Tuesday, 7 December 2010

Love story -7,12,10

Love story-

Love story at the Duchess Theatre, Covent garden a story well known and loved about two students who fall madly in love and marry , disregarding their parents views and defying social expectation- which eventually ends in tragedy-miraculously seemed to be devoid of love and of a story after a botched adaptation by Stephen Clark .

I was thoroughly looking forward to this adaption of Erich Segals 'Love story' , and yet instead of the sickly sweet emotions experienced each time I watch the film - I was instead left with a rather bitter taste in my mouth.

As always at the beginning of a performance I take note of the set- in this case it was a very vacuous (mirroring the atmosphere created by the performers) white space inclusive of the Orchestra on stage visible to the audience. Which from my extensive A-level and University training I recognised to be quite Brechtian , 'rejection of historic realism'- ie we are aware we are witnessing a play as the technical elements of the performance are seen . Perhaps director Rachel Kavanaugh wanted to remind us that it was all only a play to save us from such a disastrous performance. It may be that I am being too critical as my sister along with the sniffling middle aged man next to me were left in floods of tears in the finale.

However I found myself unmoved by the whole thing- although I must admit some of  the pointless songs composed by Howard Goodall did remain with me for the rest of the evening- such as the rather confusing song in the middle of the play describing pasta dishes.

I believe the talents of the actors were lost within the writing and adaptation of the beloved tale by Stephen Clark. It was obvious to see that the majority of the actors possessed talent - in particular female protagonist Emma Williams ( Jenny Cavilleri) , whose ballsy and upbeat interpretation of the character (originally played by Ally MacGraw in the film ) almost bought an emotional touch to the performance, but unfortunately her efforts were overshadowed by a clumsy attempt at jock come 'preppy' intellectual Oliver Barret the 6th played by Michael Xavier.  His desperate attempt created  a nervous atmosphere and his love for Williams was far from believable, the creation of their relationship was rushed and appeared to be detached.

I was hoping that the play was going to improve in the second half, only to find that the play was ending  and the cast were preparing to take their final bows. Although previously hopeful that the performance would reach a crescendo after the interval I was actually relieved that it was all over- as I was beginning to fall asleep on to the person next to me, and had become one of the dreaded sweet rustlers out of sheer boredom.

So ..a disappointment but an experience all the same -a warning to all of those who have rushed to the box office to buy tickets, it is far from the success that the film version was.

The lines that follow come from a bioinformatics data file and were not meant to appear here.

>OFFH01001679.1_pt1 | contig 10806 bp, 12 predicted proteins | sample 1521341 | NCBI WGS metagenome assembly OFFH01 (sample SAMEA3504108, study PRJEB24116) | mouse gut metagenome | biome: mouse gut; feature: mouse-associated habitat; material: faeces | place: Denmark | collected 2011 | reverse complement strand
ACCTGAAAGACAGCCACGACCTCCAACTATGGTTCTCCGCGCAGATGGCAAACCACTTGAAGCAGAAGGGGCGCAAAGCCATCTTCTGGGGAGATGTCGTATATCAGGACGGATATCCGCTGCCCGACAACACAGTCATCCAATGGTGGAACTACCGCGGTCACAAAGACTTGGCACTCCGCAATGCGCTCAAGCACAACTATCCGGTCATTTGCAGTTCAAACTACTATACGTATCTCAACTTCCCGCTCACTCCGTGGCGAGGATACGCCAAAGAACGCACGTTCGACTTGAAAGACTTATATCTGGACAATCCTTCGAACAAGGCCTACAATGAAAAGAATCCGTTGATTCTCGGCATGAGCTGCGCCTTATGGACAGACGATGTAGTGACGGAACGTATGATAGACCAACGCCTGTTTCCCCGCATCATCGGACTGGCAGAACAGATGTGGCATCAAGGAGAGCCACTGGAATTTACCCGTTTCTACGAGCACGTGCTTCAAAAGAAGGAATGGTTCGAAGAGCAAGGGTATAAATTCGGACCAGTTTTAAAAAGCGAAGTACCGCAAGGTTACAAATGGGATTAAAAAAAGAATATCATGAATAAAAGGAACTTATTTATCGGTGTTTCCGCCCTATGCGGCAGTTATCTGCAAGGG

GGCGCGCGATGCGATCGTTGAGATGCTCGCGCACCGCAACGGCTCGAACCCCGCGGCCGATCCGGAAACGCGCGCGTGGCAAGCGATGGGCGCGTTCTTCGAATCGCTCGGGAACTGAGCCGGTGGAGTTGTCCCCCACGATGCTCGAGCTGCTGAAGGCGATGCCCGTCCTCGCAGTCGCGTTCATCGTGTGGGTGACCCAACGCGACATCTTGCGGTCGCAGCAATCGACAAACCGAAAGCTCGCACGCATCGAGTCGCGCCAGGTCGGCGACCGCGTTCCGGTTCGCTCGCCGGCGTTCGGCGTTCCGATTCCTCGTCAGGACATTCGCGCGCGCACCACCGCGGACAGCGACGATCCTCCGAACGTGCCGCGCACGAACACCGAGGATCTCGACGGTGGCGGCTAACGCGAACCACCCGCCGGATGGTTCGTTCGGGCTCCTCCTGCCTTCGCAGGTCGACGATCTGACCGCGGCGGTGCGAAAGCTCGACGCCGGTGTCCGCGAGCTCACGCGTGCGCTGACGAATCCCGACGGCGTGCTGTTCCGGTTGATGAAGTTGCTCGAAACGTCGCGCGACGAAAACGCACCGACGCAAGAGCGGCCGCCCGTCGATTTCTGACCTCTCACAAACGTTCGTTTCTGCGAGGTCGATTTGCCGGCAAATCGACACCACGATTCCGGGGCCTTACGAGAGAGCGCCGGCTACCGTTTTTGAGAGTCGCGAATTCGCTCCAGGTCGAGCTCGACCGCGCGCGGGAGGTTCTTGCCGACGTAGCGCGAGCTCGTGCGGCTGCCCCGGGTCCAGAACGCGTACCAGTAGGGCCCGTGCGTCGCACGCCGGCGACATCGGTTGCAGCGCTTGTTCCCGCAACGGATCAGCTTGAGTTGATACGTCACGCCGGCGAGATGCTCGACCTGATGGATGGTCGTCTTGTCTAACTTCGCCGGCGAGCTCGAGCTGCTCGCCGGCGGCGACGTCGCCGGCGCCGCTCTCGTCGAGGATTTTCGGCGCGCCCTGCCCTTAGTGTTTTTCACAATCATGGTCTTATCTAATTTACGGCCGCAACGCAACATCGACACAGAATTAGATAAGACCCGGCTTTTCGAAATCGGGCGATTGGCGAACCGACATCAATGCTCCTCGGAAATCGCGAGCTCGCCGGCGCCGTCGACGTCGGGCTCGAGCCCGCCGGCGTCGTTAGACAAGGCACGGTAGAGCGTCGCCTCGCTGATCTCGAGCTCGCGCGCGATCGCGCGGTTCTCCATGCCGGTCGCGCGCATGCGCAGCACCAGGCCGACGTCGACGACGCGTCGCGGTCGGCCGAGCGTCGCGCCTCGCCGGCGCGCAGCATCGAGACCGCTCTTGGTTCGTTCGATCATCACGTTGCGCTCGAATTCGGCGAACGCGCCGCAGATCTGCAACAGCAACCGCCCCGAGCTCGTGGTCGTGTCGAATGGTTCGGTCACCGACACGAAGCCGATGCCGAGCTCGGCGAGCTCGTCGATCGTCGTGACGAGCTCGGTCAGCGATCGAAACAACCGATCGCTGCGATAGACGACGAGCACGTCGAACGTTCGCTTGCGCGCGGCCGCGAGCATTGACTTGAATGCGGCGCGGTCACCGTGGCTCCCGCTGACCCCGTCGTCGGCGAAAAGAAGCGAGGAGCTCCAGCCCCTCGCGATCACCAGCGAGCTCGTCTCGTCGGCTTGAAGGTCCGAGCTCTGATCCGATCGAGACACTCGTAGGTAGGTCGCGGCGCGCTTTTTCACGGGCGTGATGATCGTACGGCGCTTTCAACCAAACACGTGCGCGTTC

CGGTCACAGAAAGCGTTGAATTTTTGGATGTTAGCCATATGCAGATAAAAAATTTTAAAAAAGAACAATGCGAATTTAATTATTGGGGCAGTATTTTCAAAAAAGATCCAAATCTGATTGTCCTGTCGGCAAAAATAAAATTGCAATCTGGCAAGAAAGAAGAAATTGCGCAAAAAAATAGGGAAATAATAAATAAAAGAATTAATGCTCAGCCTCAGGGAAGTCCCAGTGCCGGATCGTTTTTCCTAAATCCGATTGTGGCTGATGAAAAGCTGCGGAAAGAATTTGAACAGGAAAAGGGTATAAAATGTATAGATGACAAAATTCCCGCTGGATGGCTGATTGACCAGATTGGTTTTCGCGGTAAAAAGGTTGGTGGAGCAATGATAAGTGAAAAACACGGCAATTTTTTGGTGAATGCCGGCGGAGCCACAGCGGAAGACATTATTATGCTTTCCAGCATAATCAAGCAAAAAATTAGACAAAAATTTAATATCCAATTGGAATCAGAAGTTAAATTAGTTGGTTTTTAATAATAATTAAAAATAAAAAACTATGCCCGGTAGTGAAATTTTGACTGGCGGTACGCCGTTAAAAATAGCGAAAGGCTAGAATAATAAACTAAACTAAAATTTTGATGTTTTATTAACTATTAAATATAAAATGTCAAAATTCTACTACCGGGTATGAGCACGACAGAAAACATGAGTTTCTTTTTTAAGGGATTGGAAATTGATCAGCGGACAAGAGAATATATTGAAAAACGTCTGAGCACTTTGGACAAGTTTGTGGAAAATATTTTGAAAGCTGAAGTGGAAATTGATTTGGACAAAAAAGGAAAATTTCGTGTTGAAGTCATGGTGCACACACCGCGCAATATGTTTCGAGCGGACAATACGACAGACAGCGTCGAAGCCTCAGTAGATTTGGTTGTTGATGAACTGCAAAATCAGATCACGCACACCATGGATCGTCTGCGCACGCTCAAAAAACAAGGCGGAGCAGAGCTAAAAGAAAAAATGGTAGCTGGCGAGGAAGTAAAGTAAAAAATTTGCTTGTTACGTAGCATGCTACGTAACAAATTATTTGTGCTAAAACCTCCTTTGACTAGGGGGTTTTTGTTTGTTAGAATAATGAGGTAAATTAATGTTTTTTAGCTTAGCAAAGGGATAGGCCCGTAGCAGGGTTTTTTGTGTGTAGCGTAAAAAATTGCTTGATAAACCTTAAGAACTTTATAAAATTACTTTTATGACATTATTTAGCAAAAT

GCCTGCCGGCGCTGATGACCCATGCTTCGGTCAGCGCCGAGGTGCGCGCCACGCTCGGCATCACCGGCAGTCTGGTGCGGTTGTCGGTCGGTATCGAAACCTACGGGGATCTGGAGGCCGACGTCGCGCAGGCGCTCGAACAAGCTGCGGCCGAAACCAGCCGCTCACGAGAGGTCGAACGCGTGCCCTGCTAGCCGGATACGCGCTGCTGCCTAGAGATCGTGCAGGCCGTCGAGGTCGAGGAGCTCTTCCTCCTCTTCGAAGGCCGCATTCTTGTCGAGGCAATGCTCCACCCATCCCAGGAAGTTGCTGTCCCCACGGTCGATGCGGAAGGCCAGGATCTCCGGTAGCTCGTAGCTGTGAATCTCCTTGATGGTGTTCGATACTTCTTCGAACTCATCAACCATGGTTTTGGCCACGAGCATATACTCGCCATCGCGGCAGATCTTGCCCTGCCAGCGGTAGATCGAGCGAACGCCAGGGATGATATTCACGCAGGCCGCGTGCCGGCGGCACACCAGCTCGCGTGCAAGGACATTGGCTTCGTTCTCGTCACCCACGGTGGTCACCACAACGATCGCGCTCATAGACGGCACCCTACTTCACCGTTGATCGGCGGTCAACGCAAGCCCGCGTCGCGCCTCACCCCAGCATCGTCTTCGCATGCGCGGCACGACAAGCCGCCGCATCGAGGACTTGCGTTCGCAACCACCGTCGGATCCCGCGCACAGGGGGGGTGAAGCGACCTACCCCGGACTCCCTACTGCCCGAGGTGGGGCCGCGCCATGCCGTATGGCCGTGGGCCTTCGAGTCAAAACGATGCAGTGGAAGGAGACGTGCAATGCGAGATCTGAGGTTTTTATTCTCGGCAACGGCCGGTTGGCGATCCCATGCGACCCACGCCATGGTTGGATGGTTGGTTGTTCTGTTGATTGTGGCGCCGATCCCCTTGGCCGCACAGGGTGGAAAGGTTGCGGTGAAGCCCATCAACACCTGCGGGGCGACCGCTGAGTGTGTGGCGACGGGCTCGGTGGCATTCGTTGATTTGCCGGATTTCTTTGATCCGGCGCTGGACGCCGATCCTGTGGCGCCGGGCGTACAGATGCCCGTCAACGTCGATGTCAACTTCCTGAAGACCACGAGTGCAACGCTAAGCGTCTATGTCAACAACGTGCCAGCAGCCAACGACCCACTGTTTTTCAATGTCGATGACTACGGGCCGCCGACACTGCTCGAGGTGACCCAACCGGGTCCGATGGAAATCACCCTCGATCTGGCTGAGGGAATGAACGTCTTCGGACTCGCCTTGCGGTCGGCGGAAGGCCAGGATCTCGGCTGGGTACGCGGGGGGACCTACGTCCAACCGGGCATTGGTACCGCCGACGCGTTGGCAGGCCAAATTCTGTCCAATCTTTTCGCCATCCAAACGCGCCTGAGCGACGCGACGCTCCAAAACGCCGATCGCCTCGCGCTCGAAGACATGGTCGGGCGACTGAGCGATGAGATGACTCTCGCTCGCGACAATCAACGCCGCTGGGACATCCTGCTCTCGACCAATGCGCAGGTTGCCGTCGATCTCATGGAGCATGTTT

Wednesday, 24 November 2010

.45-Hampstead Theatre

Fresh from Hampstead theatre I feel compelled to express my views about Gary Lennon's sexually charged '.45'. The intimate environment is created immediately due to the small and 'living room' style space of the Michael Frayn downstairs studio of Hampstead theatre- the space really allows the spectator to become a fly on the wall and experience the sheer heat that is created by Lennons intriguing and enigmatic characters. We are shown a glimpse of  Hells Kitchen New York 1977, created by a dirty and decrepit apartment set and accompanied by a soundtrack evocative of the New York Punk Rock era. The cast were truly brilliant - consisting of femme fatale Pat , played exquisitely by The Tudor's Natalie Dormer, Dormer evokes a great sense of heroism- she is both strong and dominant yet we are able to see the flickers of a tormented human, Pat is fatally attracted to the poisonous Ed ( Daniel Caltagirone) who plays the 'thug' flawlessly, mixing both sexual tension and violence to create a character that you can both fear and be intrigued and almost attracted by. The couples chemistry is so life like that it you become directly effected by the violence, passion and betrayal experienced in their relationship throughout the progression of the performance.

Disturbing the sexual tension from the beginning is feisty , punk rocker lesbian and best friend of Pat , Vic (Katie Wimpenny) . Wimpenny brings a cheeky, adolescent and infectious character to the stage to dilute the tense and steamy atmosphere. Vic is in love with Pat and is desperate to remove her from her mercurial and violent relationship. Vic along with other best friend Reilley ( Chris Reilly) provide light relief in the intensely heated atmosphere created by Dormer and Caltagirone.

The broad NY accents of the protagonists are flawless along with their performances, however the perfection of the performance was broken due to the entrance of a rather miscast estranged psychiatrist Kat ( Emma Powell) whose entrance seemed to remind me of the fourth wall in front of me, her first scene broke the ever growing tension that was so brilliantly created by the other actors, and her weak attempt at an American accent began to destroy my illusion of Hells Kitchen -which prior to her entrance was extremely vivid and realistic. Her supposed sexual relationship with Pat  seemed forced and awkward- and only further showed the talents of Dormer in her ability to react to such a flat performance.

However the powerful relationships and interactions created by the actors and beautiful writing shone through and made the play a real must see and a truly memorable performance!

Hats off to director Wilson Milam for creating a wonderfully entertaining show.